import numpy as np from numpy import ma from matplotlib import scale as mscale from matplotlib import transforms as mtransforms from matplotlib.ticker import Formatter, FixedLocator from scipy.optimize import curve_fit def logistic(x, L, k, x0): """Logistic function (s-curve).""" return L / (1 + np.exp(-k * (x - x0))) class ProbabilityScale(mscale.ScaleBase): """ Scales data so that points along a logistic curve become evenly spaced. """ # The scale class must have a member ``name`` that defines the # string used to select the scale. For example, # ``gca().set_yscale("probability")`` would be used to select this # scale. name = 'probability' def __init__(self, axis, **kwargs): """ Any keyword arguments passed to ``set_xscale`` and ``set_yscale`` will be passed along to the scale's constructor. lower_bound: Minimum value of x. Defaults to .01. upper_bound_dist: L - upper_bound_dist is the maximum value of x. Defaults to lower_bound. """ mscale.ScaleBase.__init__(self) lower_bound = kwargs.pop("lower_bound", .01) if lower_bound <= 0: raise ValueError("lower_bound must be greater than 0") self.lower_bound = lower_bound upper_bound_dist = kwargs.pop("upper_bound_dist", lower_bound) self.points = kwargs['points'] #determine parameters of logistic function with curve fitting x = np.linspace(0, 1, len(self.points)) #initial guess for parameters p0 = [max(self.points), 1, .5] popt, pcov = curve_fit(logistic, x, self.points, p0 = p0) [self.L, self.k, self.x0] = popt self.upper_bound = self.L - upper_bound_dist def get_transform(self): """ Override this method to return a new instance that does the actual transformation of the data. The ProbabilityTransform class is defined below as a nested class of this one. """ return self.ProbabilityTransform(self.lower_bound, self.upper_bound, self.L, self.k, self.x0) def set_default_locators_and_formatters(self, axis): """ Override to set up the locators and formatters to use with the scale. This is only required if the scale requires custom locators and formatters. Writing custom locators and formatters is rather outside the scope of this example, but there are many helpful examples in ``ticker.py``. """ axis.set_major_locator(FixedLocator(self.points)) def limit_range_for_scale(self, vmin, vmax, minpos): """ Override to limit the bounds of the axis to the domain of the transform. In this case, the bounds should be limited to the threshold that was passed in. Unlike the autoscaling provided by the tick locators, this range limiting will always be adhered to, whether the axis range is set manually, determined automatically or changed through panning and zooming. """ return max(vmin, self.lower_bound), min(vmax, self.upper_bound) class ProbabilityTransform(mtransforms.Transform): # There are two value members that must be defined. # ``input_dims`` and ``output_dims`` specify number of input # dimensions and output dimensions to the transformation. # These are used by the transformation framework to do some # error checking and prevent incompatible transformations from # being connected together. When defining transforms for a # scale, which are, by definition, separable and have only one # dimension, these members should always be set to 1. input_dims = 1 output_dims = 1 is_separable = True def __init__(self, lower_bound, upper_bound, L, k, x0): mtransforms.Transform.__init__(self) self.lower_bound = lower_bound self.L = L self.k = k self.x0 = x0 self.upper_bound = upper_bound def transform_non_affine(self, a): """ This transform takes an Nx1 ``numpy`` array and returns a transformed copy. Since the range of the scale is limited by the user-specified threshold, the input array must be masked to contain only valid values. ``matplotlib`` will handle masked arrays and remove the out-of-range data from the plot. Importantly, the ``transform`` method *must* return an array that is the same shape as the input array, since these values need to remain synchronized with values in the other dimension. """ masked = ma.masked_where((a < self.lower_bound) | (a > self.upper_bound), a) return ma.log((self.L - masked) / masked) / -self.k + self.x0 def inverted(self): """ Override this method so matplotlib knows how to get the inverse transform for this transform. """ return ProbabilityScale.InvertedProbabilityTransform(self.lower_bound, self.upper_bound, self.L, self.k, self.x0) class InvertedProbabilityTransform(mtransforms.Transform): input_dims = 1 output_dims = 1 is_separable = True def __init__(self, lower_bound, upper_bound, L, k, x0): mtransforms.Transform.__init__(self) self.lower_bound = lower_bound self.L = L self.k = k self.x0 = x0 self.upper_bound = upper_bound def transform_non_affine(self, a): return self.L / (1 + np.exp(-self.k * (a - self.x0))) def inverted(self): return ProbabilityScale.ProbabilityTransform(self.lower_bound, self.upper_bound, self.L, self.k, self.x0) # Now that the Scale class has been defined, it must be registered so # that ``matplotlib`` can find it. mscale.register_scale(ProbabilityScale) if __name__ == '__main__': import matplotlib.pyplot as plt x = np.linspace(.1, 100, 1000) points = np.array([.2,.5,1,2,5,10,20,30,40,50,60,70,80,90,95,98]) plt.plot(x, x) plt.gca().set_xscale('probability', points = points, vmin = .01) plt.grid(True) plt.show()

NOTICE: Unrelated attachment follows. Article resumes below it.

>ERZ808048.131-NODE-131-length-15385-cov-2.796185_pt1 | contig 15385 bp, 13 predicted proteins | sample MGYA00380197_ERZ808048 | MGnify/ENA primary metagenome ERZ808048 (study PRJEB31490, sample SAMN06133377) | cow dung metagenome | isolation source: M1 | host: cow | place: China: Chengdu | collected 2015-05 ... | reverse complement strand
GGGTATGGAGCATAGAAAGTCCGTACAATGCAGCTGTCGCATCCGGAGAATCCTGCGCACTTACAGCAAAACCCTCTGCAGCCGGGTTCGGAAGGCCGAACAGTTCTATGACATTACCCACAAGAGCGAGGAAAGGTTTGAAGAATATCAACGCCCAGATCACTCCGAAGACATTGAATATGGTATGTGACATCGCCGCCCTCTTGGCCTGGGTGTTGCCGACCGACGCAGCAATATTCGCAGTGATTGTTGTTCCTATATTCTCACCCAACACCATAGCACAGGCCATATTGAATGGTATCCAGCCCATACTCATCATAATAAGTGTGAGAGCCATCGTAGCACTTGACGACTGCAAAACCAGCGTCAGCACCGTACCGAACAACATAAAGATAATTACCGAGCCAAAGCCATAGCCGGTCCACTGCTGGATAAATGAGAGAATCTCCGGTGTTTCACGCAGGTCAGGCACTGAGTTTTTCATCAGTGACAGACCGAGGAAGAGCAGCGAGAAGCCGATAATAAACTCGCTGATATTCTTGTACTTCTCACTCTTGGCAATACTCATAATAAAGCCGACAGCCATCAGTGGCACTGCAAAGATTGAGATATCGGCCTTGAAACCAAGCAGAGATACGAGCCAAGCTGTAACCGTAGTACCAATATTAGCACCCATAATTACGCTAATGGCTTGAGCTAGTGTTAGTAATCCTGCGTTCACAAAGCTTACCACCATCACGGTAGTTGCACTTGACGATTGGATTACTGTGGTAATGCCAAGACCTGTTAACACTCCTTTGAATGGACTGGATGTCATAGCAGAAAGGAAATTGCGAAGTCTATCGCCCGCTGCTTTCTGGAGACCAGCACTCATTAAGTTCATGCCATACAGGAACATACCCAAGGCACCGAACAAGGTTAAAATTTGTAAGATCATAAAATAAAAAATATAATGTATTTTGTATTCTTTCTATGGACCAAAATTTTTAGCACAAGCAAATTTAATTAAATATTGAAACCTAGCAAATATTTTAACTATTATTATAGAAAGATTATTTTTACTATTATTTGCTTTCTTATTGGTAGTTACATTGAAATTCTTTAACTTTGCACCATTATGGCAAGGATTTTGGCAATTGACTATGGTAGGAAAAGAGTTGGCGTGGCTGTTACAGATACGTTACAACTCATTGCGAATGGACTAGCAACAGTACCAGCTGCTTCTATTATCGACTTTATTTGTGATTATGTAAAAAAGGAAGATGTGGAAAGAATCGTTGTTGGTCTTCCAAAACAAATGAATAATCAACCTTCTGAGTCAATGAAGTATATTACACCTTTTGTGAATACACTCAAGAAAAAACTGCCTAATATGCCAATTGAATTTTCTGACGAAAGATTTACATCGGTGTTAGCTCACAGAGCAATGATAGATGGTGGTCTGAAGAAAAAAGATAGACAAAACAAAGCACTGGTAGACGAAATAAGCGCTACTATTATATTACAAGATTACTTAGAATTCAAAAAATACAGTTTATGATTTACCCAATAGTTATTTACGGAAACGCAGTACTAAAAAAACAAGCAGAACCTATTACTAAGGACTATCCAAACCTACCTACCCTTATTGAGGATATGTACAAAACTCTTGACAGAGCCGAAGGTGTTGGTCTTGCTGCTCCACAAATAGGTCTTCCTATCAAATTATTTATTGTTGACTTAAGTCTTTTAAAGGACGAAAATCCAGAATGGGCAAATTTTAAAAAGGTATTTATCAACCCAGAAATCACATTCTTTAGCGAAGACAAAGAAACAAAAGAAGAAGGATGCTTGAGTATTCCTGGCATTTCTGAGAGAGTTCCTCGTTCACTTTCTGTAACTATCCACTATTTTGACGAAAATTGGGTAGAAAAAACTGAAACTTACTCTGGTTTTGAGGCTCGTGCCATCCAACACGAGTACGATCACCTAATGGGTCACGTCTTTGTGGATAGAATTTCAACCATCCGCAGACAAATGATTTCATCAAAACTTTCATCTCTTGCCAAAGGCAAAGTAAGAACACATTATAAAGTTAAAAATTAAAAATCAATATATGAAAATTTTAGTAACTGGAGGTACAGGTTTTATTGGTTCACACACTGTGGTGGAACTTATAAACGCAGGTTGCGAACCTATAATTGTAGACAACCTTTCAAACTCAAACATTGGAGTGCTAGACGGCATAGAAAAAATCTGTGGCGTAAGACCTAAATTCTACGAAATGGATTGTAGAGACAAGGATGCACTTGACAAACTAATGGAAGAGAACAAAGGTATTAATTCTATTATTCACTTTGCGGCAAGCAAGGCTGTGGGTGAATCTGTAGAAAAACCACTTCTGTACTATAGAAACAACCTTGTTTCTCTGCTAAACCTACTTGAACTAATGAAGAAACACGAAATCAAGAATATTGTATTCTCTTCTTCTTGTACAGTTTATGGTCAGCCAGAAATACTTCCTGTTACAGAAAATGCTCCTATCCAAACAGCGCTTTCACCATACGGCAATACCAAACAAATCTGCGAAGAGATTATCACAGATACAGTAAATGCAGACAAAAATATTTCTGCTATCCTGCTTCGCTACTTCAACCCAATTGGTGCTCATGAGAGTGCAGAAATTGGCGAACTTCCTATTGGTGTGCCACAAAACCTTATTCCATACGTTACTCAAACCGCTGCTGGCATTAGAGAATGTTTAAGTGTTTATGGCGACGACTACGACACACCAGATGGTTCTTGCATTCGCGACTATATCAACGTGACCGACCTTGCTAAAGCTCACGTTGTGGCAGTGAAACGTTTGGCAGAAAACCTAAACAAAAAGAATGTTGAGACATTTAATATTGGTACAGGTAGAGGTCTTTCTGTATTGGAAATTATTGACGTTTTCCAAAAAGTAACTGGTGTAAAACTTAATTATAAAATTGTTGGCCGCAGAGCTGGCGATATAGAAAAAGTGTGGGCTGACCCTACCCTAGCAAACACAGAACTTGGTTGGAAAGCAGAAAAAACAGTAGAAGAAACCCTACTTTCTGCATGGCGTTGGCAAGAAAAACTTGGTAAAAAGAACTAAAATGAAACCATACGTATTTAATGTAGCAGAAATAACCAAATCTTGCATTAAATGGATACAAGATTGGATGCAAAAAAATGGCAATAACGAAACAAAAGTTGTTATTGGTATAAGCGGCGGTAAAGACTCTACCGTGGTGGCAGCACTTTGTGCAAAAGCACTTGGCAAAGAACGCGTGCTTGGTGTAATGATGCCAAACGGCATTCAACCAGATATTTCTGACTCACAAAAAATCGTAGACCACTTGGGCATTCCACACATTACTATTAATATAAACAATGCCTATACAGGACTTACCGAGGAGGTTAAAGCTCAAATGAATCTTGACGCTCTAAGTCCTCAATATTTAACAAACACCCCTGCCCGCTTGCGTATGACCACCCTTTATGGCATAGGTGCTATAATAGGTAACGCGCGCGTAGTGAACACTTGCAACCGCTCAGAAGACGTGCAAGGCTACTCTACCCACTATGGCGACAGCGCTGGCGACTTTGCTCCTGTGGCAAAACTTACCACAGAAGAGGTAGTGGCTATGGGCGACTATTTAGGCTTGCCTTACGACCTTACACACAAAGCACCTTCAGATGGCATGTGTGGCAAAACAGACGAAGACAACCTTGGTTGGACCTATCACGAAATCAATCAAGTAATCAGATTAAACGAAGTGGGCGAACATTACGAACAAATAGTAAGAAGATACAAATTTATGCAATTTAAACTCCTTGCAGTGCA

Finalmente encontré la solución correcta, gracias a @Amy Teegarden por ayudarme en la dirección correcta. ¡Pensé que compartiría la solución final aquí para que otros la puedan consultar! Aquí esta el resultado final: